Monday, February 17, 2014

Trickle-Down Economics and Snake Salvation are very similar

(WPA artists made many posters promoting public health, such as this one asking the public to "Obey the Rules of Health." Image courtesy of the Library of Congress Prints and Photographs Division.)  

The star of a National Geographic reality show called "Snake Salvation" has died from a poisonous snake bite. National Geographic released a statement saying, in part, "we were constantly struck by his devout religious convictions despite the health and legal peril he often faced. Those risks were always worth it to him and his congregants as a means to demonstrate their unwavering faith. We were honored to be allowed such unique access to Pastor Jamie and his congregation..."

It seems to me that a responsible statement would have offered, instead: "We are very sorry for the family's loss, but this incident should also serve as a message that handling venomous snakes is a very, very dangerous thing to do--a sure-fire way to make yourself sick or dead. Please don't do it." Instead, National Geographic's statement almost seems like a call for someone to fill the man's spot, so the reality show can go on.

And we know, of course, that people will continue handling rattlesnakes, cobras, and copperheads to show that their faith immunizes them from poison. Indeed, I would not be surprised if one day a group of people subjected themselves to shark attacks, by covering their bodies with whale blood, to prove that their faith would keep the sharks' teeth from penetrating their skin. (Perhaps some people are already doing this?)

(New Deal policymakers knew that good health was not something to be gambled with. WPA poster, image courtesy of the Library of Congress Prints and Photographs Division.)    

Snake salvation is a lot like trickle-down economics. Despite it's massive failure and despite the fact that it's literally killing people (see "Note" below), our political "leaders"--particularly Republicans and Tea Partiers--are still promoting trickle-down economics as the means to economic salvation.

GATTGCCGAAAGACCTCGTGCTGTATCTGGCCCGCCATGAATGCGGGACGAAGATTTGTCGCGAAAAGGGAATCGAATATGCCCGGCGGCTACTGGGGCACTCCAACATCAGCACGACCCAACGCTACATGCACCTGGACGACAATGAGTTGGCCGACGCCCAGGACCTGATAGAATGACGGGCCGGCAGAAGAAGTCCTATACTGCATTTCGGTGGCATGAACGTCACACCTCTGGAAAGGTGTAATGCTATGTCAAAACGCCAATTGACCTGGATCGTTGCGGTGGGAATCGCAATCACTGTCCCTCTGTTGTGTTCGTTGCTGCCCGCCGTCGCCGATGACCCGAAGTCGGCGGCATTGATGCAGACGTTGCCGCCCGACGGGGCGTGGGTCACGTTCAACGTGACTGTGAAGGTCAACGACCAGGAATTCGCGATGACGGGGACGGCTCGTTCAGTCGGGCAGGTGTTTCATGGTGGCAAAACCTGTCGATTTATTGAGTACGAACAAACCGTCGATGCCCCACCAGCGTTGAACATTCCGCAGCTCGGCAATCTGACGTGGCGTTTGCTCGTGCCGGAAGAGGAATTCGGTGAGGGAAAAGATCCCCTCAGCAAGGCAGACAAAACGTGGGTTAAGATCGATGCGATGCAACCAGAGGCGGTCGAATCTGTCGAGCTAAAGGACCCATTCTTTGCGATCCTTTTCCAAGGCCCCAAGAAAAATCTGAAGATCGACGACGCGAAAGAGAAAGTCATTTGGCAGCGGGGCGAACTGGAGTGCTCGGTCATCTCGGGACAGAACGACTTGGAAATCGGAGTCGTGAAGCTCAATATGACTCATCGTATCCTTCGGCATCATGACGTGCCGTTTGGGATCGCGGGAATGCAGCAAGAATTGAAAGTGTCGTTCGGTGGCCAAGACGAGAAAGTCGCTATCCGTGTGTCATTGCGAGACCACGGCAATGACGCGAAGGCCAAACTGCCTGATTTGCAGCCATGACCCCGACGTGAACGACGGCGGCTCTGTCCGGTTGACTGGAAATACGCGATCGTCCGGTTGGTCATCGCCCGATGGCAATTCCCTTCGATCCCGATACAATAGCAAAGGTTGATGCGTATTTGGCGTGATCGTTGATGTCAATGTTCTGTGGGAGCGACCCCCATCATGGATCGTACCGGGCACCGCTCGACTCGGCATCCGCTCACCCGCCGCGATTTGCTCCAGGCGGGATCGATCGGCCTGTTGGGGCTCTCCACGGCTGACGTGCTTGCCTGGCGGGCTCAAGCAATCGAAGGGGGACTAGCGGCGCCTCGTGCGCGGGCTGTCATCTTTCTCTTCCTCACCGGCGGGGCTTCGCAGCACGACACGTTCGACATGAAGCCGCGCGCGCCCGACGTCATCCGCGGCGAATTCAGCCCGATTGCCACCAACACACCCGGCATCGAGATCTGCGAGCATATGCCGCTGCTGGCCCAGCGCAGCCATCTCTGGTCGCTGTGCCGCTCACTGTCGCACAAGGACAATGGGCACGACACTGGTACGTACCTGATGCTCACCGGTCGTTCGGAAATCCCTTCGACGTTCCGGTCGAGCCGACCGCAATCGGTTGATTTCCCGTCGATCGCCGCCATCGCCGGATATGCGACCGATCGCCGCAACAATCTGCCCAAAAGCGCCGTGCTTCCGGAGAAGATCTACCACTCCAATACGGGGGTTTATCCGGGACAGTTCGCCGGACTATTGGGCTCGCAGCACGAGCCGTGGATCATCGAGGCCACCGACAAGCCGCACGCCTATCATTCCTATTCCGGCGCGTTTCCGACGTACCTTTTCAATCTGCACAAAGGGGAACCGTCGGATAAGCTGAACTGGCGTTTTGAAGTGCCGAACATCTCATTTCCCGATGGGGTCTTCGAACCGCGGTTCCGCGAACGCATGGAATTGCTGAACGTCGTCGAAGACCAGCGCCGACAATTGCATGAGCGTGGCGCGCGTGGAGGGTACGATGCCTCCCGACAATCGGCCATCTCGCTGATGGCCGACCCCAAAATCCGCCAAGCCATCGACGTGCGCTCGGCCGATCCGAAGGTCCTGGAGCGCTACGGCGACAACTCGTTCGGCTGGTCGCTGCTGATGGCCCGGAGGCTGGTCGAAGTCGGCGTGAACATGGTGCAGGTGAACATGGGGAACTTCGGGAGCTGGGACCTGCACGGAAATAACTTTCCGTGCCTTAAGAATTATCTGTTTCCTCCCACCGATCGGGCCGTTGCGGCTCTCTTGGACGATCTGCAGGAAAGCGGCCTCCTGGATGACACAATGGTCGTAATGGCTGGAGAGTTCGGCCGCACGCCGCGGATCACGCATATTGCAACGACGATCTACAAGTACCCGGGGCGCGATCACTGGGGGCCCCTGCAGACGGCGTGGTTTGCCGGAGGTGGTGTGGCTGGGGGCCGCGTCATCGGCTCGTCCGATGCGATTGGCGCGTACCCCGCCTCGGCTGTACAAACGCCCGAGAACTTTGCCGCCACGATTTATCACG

To the Supply-Side Cult, it doesn't matter that 30+ years of trickle-down economics has created (1) an uber-wealthy class that keeps getting wealthier and (2) a middle-class class that has to settle for stagnant wages, less benefits, and an increasingly monotonous work life. It doesn't matter to them that the already-rich got richer, but didn't bother to hold up their end of the bargain by creating good-paying jobs for the rest of was promised when the already-rich received gargantuan tax breaks in the 1980s and 2000s. The only thing that matters to the Supply-Side Cult is faith. And it's killing people (again, see "Note" below).

 (New Deal policymakers understood that the ability to earn money was vitally important to the mental and physical health of Americans. So they created work programs that offered job opportunities to the millions of Americans who needed and wanted jobs, and they created art that promoted labor, occupational training, career paths, and more. New Deal policymakers took direct action. Today, on the other hand, our policymakers persecute us with trickle-down theories and free-market fantasies. WPA poster, courtesy of the Library of Congress Prints and Photographs Division.)

Trickle-down economics and snake salvation are very similar. They both require you to push aside rational thought, act irresponsibly, and, if there are bad results, do it again. Both trickle-down economics and snake salvation are ideologies that play with poison.  

My fear is this: America needs a new and stronger New Deal but, instead, we're probably just going to get more trickle-down toxin.


To demonstrate how trickle-down economics and its siblings (plutocracy, austerity, and white collar crime) are killing people, consider this example: The rich have become much more wealthy over the past 30+ years, but tens of millions of Americans are still struggling with unemployment and low-paying jobs. Almost no one disputes this, although some--amazingly--would not blame trickle-down economics (even though it's the economic philosophy that has dominated our country for decades).

Further, we know that financial stress and unemployment can lead to suicide. And, indeed, we have had increased rates of suicide since the Great Recession began--see, e.g., here and here. In sum, trickle-down economics and its siblings cause financial devastation, and that financial devastation causes people to lose hope and take their lives. Oblivious to this (or simply unmoved by it), many Americans still preach about the wonders of greed, profit, selfishness, and trickle-down economics. I think that's pathetic, but perhaps I'm old-fashioned.

For information showing how financial stress and unemployment leads to increased rates of suicide, see here, here, and here.

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